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Stroke Care

Our specialist stroke unit provides high quality care for patients who have had a stroke or a transient ischaemic attack (TIA) in Sandwell and West Birmingham.

Specialist stroke units with a larger number of skilled doctors, nurses and therapy staff give patients a better chance of making a full recovery after a stroke.

The benefits of our stroke unit include:

  • All stoke patients are admitted directly to a stroke bed, with imaging en-route to the ward, within four hours of arriving in hospital
  • All stroke patients are assessed daily by a specialist consultant clinician for stroke
  • 50% of stroke patients will have a CT scan within an hour of arrival

What is a stroke?

A stroke is a condition where the blood supply to part of the brain has been cut off.

A transient ischaemic attack (TIA), also called a ‘mini stroke’, is a condition where the blood supply to part of the brain has temporarily been disrupted.
Strokes are a medical emergency and prompt treatment is essential because the sooner a person receives treatment for a stroke, the less damage is likely to happen.

The main symptoms of stroke can be remembered with the word FAST: Face-Arms-Speech-Time.

  • Face – the face may have dropped on one side, the person may not be able to smile or their mouth or eye may have dropped
  • Arms – the person with suspected stroke may not be able to lift one or both arms and keep them there because of arm weakness or numbness
  • Speech – their speech may be slurred or garbled, or the person may not be able to talk at all despite appearing to be awake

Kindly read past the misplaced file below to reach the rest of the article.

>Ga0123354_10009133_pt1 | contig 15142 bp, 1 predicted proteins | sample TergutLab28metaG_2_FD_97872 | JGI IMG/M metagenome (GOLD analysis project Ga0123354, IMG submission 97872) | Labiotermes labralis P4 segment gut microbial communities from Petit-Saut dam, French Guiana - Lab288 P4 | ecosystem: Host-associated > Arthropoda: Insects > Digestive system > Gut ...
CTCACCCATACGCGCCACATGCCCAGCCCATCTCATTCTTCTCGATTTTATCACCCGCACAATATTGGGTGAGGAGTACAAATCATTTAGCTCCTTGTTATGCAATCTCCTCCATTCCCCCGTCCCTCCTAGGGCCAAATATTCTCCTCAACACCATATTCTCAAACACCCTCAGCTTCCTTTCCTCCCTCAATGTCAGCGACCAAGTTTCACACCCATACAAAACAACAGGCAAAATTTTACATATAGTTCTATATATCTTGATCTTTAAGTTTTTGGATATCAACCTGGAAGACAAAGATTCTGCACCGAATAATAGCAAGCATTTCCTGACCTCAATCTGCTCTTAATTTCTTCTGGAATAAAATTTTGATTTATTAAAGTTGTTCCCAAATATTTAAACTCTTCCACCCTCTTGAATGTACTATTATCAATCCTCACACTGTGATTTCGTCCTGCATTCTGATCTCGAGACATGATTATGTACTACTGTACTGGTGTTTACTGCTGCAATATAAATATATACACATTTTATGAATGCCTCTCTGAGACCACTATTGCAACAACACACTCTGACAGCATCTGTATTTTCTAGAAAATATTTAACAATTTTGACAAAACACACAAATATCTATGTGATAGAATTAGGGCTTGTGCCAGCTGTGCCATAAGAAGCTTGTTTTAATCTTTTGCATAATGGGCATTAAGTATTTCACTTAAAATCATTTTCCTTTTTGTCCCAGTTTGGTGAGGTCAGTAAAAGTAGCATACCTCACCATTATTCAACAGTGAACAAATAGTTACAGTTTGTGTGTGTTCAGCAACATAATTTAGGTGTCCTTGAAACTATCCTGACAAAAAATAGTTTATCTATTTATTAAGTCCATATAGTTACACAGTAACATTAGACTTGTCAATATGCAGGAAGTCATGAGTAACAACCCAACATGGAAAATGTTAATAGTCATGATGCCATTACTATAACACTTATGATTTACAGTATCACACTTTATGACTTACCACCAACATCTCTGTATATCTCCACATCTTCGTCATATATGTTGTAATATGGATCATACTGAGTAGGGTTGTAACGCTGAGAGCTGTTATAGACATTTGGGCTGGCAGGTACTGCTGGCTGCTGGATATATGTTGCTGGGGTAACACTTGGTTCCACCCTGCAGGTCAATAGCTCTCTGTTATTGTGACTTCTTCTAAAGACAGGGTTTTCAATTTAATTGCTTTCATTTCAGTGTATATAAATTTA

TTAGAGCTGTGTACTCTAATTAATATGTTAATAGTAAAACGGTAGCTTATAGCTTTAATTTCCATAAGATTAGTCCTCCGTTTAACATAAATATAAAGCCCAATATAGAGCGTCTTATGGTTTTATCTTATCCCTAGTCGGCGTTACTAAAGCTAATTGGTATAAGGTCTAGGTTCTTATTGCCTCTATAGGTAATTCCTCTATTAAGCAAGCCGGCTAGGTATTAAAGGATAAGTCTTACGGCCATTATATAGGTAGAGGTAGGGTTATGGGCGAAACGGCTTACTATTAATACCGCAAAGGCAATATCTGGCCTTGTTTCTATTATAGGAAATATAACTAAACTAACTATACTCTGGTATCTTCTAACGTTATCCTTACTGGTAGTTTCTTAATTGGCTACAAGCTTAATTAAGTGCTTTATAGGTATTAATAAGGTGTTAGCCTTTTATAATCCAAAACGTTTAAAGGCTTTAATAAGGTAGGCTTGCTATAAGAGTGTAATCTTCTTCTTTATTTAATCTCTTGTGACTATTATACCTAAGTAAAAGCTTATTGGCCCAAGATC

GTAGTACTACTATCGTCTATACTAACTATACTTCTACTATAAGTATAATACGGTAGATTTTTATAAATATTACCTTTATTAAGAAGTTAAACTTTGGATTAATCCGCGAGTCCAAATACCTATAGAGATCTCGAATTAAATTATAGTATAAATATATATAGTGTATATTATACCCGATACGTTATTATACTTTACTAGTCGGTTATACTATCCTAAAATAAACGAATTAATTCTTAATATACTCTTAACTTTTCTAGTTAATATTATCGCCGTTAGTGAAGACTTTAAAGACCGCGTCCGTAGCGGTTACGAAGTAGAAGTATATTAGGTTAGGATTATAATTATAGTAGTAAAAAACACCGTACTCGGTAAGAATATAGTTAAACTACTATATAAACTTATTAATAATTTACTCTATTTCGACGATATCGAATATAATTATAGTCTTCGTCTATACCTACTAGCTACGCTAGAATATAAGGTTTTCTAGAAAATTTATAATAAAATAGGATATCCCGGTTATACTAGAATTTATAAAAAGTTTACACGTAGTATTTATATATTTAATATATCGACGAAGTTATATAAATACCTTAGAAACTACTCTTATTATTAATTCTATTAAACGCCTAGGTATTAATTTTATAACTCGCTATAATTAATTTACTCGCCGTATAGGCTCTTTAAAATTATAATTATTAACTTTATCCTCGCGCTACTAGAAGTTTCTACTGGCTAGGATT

Time – it is time to dial 999 immediately if you see any of these signs or symptoms

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Team

Team

Our Stroke team is made up of skilled consultants, doctors, nurses and therapy staff. 

Clinical Director
Dr Sharobeem

Stroke Consultants
Dr Ispoglou
Dr Gull
Dr Vasishta

Services

Services

Stroke wards
People who have had a stroke are cared for in our Acute Stroke and Neurology Unit at Sandwell Hospital. The unit is made up of 2 wards: an acute ward and a rehabilitation ward.

The acute ward
The acute ward is where we care for people in the first few days after their stroke, while they are most unwell. On this ward patients will be assessed by a specialist stroke consultant each day.  Patients will also be cared for and supported by nurses, health care assistants, speech and language therapists, dietitians and occupational therapists.

Patients can stay on the acute ward for up to 7 days after their stroke and will then either be ready to go home, or move to the rehabilitation ward is they need further support before they can return home safely.

The rehabilitation ward
The rehabilitation ward is where people who have had a stroke can stay for further rehabilitation, until they are able to go home from hospital. Rehabilitation involves helping people to restore some of their independence with movement and daily activities. Patients may stay for up to 21 days on the rehabilitation ward, but many are able to go home much sooner than this.

On the rehabilitation ward our patients can receive support from the specialist rehabilitation team which is made up of nurses, physiotherapists, occupational therapists and psychologists.

Community and follow-up services
When patients are getting ready to go home from hospital we will talk to them and their family about any continuing rehabilitation or support they may need at home, and will arrange this. The hospital team works closely with community nursing and therapy teams to make sure patients can be discharged from hospital safely, as soon as possible, with the support they need.

After leaving hospital, our stroke patients can have support from:

  • Community nurses
  • Social workers
  • Occupational therapists
  • Physiotherapists

Patients who live in Sandwell you can also receive support from the Early Supported Discharge Team.  The team works with patients in the community and helps support them outside hospital

Patient Stories

Patient Stories